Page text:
Texture tiles are essentially flat ceramic molds for fusing glass. If you are making your own texture tiles, there are a few things to consider before you start.
What will you be using the textured piece for? Will it stand alone? Be slumped into something else, or included into a larger piece?
The pattern on the glass will be the opposite of the texture on the tile. If you want the pattern to protrude (bas relief) from the glass, you need to cut that texture into the clay. If you want the texture incised into the glass, you have to cut away everything else.
If you intend for the pattern to be on the back of the finished glass piece, the pattern will go onto the tile the same direction as you want to look at it. If you intend to have the texture side face up, the pattern will be opposite.
Think through your pattern carefully. You will be creating a three dimensional design from a two dimensional drawing, sometimes things don’t translate so well. If you are working from a drawing, try shading the parts you will be cutting out. This quick trick will often save you time later when you realize that you are intending to remove adjacent sections without a border between.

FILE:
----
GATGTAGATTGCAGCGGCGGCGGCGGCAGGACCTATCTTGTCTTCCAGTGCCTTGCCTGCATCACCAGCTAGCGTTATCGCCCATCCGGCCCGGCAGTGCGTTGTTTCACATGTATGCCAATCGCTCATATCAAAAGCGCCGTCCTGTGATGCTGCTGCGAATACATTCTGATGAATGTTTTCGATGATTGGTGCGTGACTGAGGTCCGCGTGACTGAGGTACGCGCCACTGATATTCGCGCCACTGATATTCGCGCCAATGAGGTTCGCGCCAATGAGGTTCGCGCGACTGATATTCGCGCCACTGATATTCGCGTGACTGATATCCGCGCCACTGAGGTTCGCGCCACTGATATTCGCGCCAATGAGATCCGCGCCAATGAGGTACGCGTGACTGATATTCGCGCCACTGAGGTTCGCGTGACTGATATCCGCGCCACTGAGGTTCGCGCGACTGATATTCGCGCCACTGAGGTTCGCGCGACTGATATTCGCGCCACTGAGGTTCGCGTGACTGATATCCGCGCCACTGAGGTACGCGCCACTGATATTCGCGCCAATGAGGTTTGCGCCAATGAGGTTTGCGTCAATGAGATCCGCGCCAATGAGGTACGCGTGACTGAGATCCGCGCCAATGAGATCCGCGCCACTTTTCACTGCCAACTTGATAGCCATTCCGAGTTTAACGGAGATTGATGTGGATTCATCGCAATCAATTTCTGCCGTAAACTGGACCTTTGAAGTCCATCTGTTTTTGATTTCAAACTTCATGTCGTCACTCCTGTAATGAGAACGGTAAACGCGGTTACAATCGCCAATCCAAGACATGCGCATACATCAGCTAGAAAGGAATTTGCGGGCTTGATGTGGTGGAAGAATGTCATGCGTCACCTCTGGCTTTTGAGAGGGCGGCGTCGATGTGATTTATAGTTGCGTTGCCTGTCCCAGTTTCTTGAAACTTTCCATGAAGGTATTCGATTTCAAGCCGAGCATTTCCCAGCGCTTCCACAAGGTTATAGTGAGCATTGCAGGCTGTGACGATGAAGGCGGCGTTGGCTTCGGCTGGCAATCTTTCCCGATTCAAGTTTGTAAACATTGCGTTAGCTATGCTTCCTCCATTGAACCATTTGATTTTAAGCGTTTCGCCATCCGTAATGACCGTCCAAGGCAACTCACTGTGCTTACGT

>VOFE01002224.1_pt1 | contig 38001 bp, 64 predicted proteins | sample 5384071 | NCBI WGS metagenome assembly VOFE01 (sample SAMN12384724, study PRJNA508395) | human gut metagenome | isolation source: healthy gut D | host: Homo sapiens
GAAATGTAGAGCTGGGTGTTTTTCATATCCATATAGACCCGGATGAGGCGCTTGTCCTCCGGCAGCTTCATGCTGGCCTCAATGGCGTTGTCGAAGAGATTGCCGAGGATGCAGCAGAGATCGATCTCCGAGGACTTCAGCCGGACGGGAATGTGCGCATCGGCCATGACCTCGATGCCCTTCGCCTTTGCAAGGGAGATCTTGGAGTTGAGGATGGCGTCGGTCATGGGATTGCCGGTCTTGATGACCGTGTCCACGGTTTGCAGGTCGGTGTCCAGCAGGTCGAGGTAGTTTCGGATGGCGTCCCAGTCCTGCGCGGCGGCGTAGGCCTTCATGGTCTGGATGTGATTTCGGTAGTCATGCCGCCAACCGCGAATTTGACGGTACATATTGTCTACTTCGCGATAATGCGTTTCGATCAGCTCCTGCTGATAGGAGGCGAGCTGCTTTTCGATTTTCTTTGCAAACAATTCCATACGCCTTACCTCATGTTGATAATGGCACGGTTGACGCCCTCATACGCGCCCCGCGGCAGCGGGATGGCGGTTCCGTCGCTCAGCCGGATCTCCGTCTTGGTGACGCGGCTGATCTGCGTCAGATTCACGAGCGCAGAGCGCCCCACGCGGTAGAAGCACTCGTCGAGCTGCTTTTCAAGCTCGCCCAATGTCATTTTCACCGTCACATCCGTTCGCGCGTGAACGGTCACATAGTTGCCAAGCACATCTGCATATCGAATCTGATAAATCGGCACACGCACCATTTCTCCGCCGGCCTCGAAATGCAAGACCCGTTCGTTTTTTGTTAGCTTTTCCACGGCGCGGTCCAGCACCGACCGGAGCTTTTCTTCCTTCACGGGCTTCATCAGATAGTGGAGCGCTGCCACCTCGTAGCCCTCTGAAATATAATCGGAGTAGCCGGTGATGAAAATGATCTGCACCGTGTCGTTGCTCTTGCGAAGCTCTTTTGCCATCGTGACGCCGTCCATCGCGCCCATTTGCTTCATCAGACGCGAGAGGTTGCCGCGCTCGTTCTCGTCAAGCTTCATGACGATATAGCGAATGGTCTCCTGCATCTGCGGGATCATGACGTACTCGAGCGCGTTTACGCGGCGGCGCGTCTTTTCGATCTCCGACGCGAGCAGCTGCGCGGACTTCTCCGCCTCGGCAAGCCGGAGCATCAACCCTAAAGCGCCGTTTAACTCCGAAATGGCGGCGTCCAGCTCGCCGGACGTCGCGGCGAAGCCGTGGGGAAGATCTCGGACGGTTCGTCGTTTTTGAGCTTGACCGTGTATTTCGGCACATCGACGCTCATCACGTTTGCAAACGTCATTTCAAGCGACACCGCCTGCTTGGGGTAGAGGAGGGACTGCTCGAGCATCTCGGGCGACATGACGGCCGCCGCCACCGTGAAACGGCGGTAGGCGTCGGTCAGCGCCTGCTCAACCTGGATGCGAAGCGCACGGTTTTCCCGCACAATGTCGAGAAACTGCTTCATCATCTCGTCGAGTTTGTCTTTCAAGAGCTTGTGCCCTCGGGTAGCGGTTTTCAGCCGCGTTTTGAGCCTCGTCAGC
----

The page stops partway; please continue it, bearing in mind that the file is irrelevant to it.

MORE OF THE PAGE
Once you’ve decided on a design, you need clay. In my workshops, we use whiteware clay that fires to Cone 06. Your local ceramic store can help you with both sourcing clay, and in many cases, fire the molds for you for a small fee.
After some trial and error, I found a slab 3/8″ thick works very well. It is thick enough to do robust carving, and to resist warping far better than a 1/4″ slab.
Add in some low tech clay tools and let the glass mold making begin. As you make a texture tile, keep these guidelines in mind:
Here is a tile made by workshop participant Cheryl Peterson (greenware)
after bisque firing
When you are ready to fire glass on your texture tile, there are just a few things you need to do:
Here is the tile with glass before fusing,
And after, with fused glass: